1) If the copula subject is a manga or a manga phrase you have two possible orders.


nyáu r bòi
to return is good
==> To return is good


sòr bòi nyáu
"is" good to return
==> It is good to return


The more accoustic weight the manga phrase has, the bigger the tendency to use the second order ...


sòr bòi nyáu tìa jindi
"is" good to return home-DAT now
==> It is good to return to home now


With the copula coming initially the short eroded form can never be used ... that is *r bòi nyáu or *rò bòi nyáu are illegal.


2) If copula subject is a clause**** with the particle at the front, you have only one possible order ... "copula" and then "copula complement" and then "copular subject".

sòr bòi t-o-r-e heute
"is" good that come-3SG-IND-PAST today
==> It is good that he/she came today


tezau follows sàu when it comes to word order.


**** this construction is covered in the Ch 4 in the section "The particle "

The above has all you need to know about the copula's ... not much to them ... just a few rules.

However I am appending a bit about the adverb wautus to this section as nowhere else really seems appropriate.

wautus can be broken down into wáu "a pair of eyes" : ' "particle giving the intrumental case" : s "adverbial marker". It means "apparently" or "seemingly".

In English "by eye" usually means "by not measuring as such but roughly estimating (whatever) only using ones eyes". wautu does not mean this : it means "apparent".

More often come across in the form wautus "apparently".

jono boizor wautu = "John is OK apparently

wautus jono boizor = "John appears to be health"

jene r wautu maumala = "it seems as if Jane is asleep"

jene maumora_wautus = "Jane is asleep, apparently" ... Note, in the last example wautus was added as an afterthought so it needs the adverbial s (not usually necessary when an adjective follows a live verb).

The adverb has connotations of surprise ... "mirative ?"


..... Existence


In the above section we saw how the impersonal form of sàu links an adjective to the universe at large (well at least to the local environment).

In a similar way, the impersonal form of yáu "to have on your person" links an noun to the universe at large.


But first let us run through some of the usages of yáu.


The basic usage is to link an object to a person.

jonos yór kli.o = John has a knike


The basic usage can be expanded and it can be used to link objects to a location.

tunheu-s y-o-r-e yiŋki yildos
townhall-ERG have-3SG-IND-PST "attractive girls" a lot morning
==>(1) the townhall had many attractive girls this morning


The above usage can become impersonalized (i.e. the locative subject is deleted and the person slot gets a schwa) and the meaning then becomes ... the physical object exists somewhere in the Universe. For example ...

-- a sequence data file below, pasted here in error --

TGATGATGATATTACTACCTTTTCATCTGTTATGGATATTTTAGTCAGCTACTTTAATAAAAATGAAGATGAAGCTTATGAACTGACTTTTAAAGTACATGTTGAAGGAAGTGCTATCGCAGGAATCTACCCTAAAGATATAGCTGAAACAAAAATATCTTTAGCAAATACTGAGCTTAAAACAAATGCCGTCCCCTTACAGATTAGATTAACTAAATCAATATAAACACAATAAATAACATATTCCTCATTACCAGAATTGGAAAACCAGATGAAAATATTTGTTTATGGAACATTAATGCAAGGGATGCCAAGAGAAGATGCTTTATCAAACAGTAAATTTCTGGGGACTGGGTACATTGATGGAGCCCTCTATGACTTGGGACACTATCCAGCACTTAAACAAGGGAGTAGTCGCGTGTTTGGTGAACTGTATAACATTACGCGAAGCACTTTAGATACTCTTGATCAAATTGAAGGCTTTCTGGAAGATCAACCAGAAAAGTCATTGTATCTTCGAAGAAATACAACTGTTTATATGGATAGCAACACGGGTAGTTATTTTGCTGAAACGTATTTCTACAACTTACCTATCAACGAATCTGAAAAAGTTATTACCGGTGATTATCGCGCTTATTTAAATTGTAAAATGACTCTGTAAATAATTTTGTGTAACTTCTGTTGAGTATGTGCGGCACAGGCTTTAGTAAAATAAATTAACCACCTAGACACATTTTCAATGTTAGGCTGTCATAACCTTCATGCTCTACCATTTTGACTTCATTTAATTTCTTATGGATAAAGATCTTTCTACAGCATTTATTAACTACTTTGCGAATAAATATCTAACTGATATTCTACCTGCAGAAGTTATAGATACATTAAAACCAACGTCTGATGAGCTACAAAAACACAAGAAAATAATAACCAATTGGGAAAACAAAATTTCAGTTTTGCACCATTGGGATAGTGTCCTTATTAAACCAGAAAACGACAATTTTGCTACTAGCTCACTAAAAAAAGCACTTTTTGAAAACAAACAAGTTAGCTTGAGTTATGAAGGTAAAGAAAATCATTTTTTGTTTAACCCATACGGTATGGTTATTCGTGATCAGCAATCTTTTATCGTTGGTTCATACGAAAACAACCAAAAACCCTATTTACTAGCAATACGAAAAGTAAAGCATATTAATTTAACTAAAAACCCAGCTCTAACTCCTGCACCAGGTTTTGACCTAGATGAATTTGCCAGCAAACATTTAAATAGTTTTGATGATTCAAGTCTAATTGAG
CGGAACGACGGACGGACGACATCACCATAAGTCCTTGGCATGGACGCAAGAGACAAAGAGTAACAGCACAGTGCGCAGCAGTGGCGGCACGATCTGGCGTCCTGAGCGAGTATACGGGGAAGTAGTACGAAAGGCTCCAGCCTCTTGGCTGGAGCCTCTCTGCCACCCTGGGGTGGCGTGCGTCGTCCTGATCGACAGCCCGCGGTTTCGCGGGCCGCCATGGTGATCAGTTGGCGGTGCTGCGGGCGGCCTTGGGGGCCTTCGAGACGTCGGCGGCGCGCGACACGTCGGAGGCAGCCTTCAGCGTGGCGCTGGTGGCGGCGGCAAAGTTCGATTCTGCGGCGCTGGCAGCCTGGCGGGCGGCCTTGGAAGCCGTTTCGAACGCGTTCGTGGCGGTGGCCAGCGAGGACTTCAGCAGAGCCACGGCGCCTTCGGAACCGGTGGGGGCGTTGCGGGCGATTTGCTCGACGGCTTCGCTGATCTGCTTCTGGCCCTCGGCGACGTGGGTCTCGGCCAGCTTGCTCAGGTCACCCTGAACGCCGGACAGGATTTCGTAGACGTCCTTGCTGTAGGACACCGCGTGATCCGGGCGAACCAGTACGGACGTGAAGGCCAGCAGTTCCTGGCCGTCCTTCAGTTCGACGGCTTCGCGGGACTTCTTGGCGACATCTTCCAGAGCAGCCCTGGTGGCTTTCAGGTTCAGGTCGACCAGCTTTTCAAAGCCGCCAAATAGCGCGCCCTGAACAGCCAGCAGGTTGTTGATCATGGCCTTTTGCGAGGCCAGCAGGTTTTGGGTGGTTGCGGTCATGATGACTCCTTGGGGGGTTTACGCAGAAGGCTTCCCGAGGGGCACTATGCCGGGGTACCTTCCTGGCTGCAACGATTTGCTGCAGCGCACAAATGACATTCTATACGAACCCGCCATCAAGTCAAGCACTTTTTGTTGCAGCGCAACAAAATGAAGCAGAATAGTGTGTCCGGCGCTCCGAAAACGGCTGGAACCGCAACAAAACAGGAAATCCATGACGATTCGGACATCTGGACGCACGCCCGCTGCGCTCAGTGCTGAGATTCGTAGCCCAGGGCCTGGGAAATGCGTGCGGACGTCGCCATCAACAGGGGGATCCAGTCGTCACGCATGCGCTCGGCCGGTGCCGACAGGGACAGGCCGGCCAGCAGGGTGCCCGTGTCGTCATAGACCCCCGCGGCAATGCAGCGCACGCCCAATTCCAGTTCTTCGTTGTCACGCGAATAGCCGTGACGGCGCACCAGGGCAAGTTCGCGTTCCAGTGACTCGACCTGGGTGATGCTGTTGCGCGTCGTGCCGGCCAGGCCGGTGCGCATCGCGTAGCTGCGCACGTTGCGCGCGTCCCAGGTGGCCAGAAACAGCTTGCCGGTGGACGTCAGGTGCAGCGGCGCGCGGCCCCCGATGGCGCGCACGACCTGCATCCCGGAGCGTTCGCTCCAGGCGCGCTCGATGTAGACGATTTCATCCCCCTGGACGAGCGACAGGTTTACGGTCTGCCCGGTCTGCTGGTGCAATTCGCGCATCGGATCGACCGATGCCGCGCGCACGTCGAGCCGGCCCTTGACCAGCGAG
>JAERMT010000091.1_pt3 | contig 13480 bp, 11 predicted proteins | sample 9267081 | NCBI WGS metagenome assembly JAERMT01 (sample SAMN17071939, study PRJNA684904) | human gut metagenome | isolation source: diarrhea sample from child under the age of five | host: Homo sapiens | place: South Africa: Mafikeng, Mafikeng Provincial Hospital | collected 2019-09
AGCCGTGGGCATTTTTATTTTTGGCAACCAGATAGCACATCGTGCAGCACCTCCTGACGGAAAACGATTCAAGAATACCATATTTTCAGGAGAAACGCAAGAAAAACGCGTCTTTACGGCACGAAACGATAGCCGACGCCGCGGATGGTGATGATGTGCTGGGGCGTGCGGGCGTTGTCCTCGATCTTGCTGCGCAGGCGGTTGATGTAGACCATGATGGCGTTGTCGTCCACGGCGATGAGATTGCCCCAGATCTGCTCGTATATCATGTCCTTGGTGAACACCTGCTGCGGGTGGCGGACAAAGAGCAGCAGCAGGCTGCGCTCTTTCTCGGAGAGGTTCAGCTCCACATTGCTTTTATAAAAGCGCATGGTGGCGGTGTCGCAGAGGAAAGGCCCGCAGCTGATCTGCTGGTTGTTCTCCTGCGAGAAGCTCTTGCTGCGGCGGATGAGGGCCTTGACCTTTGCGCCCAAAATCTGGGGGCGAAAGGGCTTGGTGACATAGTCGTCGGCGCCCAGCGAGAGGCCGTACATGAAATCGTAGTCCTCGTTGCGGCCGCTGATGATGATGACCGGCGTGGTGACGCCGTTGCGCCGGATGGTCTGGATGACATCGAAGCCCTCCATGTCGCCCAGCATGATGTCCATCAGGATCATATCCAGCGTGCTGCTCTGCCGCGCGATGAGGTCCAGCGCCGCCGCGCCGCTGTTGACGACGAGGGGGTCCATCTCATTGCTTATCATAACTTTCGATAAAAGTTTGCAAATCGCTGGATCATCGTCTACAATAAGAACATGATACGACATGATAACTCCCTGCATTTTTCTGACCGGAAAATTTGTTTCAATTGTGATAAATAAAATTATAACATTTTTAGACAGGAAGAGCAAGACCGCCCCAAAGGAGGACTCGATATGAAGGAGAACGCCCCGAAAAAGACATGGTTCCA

y+r dèus = "there is a God" or "God exists"

This construction can be negated in two ways ...

bù y+r dèus = "there isn't a God" or y+r jù dèus = "there is no God"

So y+r is basically the béu existential clause. The English existential clause has "there is"/"there are".

Now the basic existential clause can be modified. For example ...

(2) y+r yiŋki hè = "There are many attractive girls"

Can be modified ... below we modify it with an "adjective phrase of location" tunheuʔe and an "adjective phrase of time" yildos

(3) y+re yiŋki hè tunheuʔe yildos = "there were many attractive girls at the townhall this morning"


Which actually means exactly the same as (1) above ... (i.e. tunheus yore yiŋki hè yildos)

Which in turn means pretty much the same as the copular sentence ...

(4) yiŋki hè rè tunheuʔe yildos = "many attractive girls were at the townhall this morning" ... so ... actually three ways to say the same thing ... (1), (3) and (4)

But note ...

*tunheuʔe rè yiŋki hè yildos = "at the townhall this morning were many attractive girls"

The above construction that is allowed in English, feels a bit strange in béu ... in the same way that "green is the man" feels a bit strange in English.

But three ways to say the same thing, should be sufficient ... don't you think ?


..... Shapes et al.


Now béu has some justification for claiming to be an engelang. The paradigm above is quite engelangish as is the number system. The naming of shapes is also very engelangish. See below ...


TW 956.png

Derived from dano dailo dauzo we have the adjectives danai dailai dauzai meaning "straight flat regular".

Derived from danai dailai dauzai we have the adjectives unai ulai uzai meaning "crooked/bent uneven/bumpy irregular".


Derived from dano dailo dauzo we have dante daite dauste meaning "a crooked line" "a rag"(also plate as in plate tectonics) "a lump"

The above may have some connection with "to move". The below may have some connection with kwè "to turn".

kwane kwaile kwauze = "a ring" "disc/plate/dish" "ball/sphere/globe" [Note kwante kwailte kwauste are imperfect manifestations of <= (kwauste=blob) ]

Also note ... si.anka = a testicle, si.ankau = a pair of testicles, si.ai = the earth (not used for other worlds), si.ana = a globe (a facsimile of <=)

{Note to self : should -ana derive other words ? taime = angle ? taume = solid angle ? ]


dalnoban = a triangle < uban dalno

dalnogan = a square < egan dalno

Note ... dailo is the usual word for square, dailo uzai would mean rectangle. However you might hear dalnogan in a mathematical context.